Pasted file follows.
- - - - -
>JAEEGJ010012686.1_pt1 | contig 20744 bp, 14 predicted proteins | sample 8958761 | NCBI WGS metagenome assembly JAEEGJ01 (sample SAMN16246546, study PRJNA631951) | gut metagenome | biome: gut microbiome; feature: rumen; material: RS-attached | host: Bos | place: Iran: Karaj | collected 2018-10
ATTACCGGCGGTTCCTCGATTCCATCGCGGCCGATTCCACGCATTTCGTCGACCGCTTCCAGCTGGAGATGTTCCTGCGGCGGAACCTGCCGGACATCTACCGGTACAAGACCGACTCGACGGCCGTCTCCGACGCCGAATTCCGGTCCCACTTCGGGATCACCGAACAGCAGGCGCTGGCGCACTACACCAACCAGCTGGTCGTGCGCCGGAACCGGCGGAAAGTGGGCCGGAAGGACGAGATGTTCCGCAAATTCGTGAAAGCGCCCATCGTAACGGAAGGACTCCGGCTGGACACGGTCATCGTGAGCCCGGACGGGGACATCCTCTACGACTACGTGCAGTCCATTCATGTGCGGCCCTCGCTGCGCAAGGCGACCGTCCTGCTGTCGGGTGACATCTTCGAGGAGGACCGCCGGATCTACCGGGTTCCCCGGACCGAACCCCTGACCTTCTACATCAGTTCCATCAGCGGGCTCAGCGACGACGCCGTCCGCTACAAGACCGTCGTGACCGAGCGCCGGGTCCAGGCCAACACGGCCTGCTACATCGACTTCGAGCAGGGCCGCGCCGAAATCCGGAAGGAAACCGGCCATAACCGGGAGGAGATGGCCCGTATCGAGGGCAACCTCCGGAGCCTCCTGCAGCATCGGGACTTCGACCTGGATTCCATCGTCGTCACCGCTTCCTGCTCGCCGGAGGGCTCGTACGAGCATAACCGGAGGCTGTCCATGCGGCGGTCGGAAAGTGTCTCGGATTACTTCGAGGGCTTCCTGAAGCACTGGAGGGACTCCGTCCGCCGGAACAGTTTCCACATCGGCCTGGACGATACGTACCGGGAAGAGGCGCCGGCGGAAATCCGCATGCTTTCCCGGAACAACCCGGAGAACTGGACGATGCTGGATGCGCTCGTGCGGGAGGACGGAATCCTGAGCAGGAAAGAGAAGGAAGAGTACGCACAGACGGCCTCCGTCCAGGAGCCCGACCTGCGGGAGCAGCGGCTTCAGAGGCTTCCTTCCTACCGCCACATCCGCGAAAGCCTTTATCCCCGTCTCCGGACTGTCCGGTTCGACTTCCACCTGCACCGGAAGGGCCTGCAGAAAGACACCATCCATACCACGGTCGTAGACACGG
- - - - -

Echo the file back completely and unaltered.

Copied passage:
>JAEEGJ010012686.1_pt1 | contig 20744 bp, 14 predicted proteins | sample 8958761 | NCBI WGS metagenome assembly JAEEGJ01 (sample SAMN16246546, study PRJNA631951) | gut metagenome | biome: gut microbiome; feature: rumen; material: RS-attached | host: Bos | place: Iran: Karaj | collected 2018-10
ATTACCGGCGGTTCCTCGATTCCATCGCGGCCGATTCCACGCATTTCGTCGACCGCTTCCAGCTGGAGATGTTCCTGCGGCGGAACCTGCCGGACATCTACCGGTACAAGACCGACTCGACGGCCGTCTCCGACGCCGAATTCCGGTCCCACTTCGGGATCACCGAACAGCAGGCGCTGGCGCACTACACCAACCAGCTGGTCGTGCGCCGGAACCGGCGGAAAGTGGGCCGGAAGGACGAGATGTTCCGCAAATTCGTGAAAGCGCCCATCGTAACGGAAGGACTCCGGCTGGACACGGTCATCGTGAGCCCGGACGGGGACATCCTCTACGACTACGTGCAGTCCATTCATGTGCGGCCCTCGCTGCGCAAGGCGACCGTCCTGCTGTCGGGTGACATCTTCGAGGAGGACCGCCGGATCTACCGGGTTCCCCGGACCGAACCCCTGACCTTCTACATCAGTTCCATCAGCGGGCTCAGCGACGACGCCGTCCGCTACAAGACCGTCGTGACCGAGCGCCGGGTCCAGGCCAACACGGCCTGCTACATCGACTTCGAGCAGGGCCGCGCCGAAATCCGGAAGGAAACCGGCCATAACCGGGAGGAGATGGCCCGTATCGAGGGCAACCTCCGGAGCCTCCTGCAGCATCGGGACTTCGACCTGGATTCCATCGTCGTCACCGCTTCCTGCTCGCCGGAGGGCTCGTACGAGCATAACCGGAGGCTGTCCATGCGGCGGTCGGAAAGTGTCTCGGATTACTTCGAGGGCTTCCTGAAGCACTGGAGGGACTCCGTCCGCCGGAACAGTTTCCACATCGGCCTGGACGATACGTACCGGGAAGAGGCGCCGGCGGAAATCCGCATGCTTTCCCGGAACAACCCGGAGAACTGGACGATGCTGGATGCGCTCGTGCGGGAGGACGGAATCCTGAGCAGGAAAGAGAAGGAAGAGTACGCACAGACGGCCTCCGTCCAGGAGCCCGACCTGCGGGAGCAGCGGCTTCAGAGGCTTCCTTCCTACCGCCACATCCGCGAAAGCCTTTATCCCCGTCTCCGGACTGTCCGGTTCGACTTCCACCTGCACCGGAAGGGCCTGCAGAAAGACACCATCCATACCACGGTCGTAGACACGG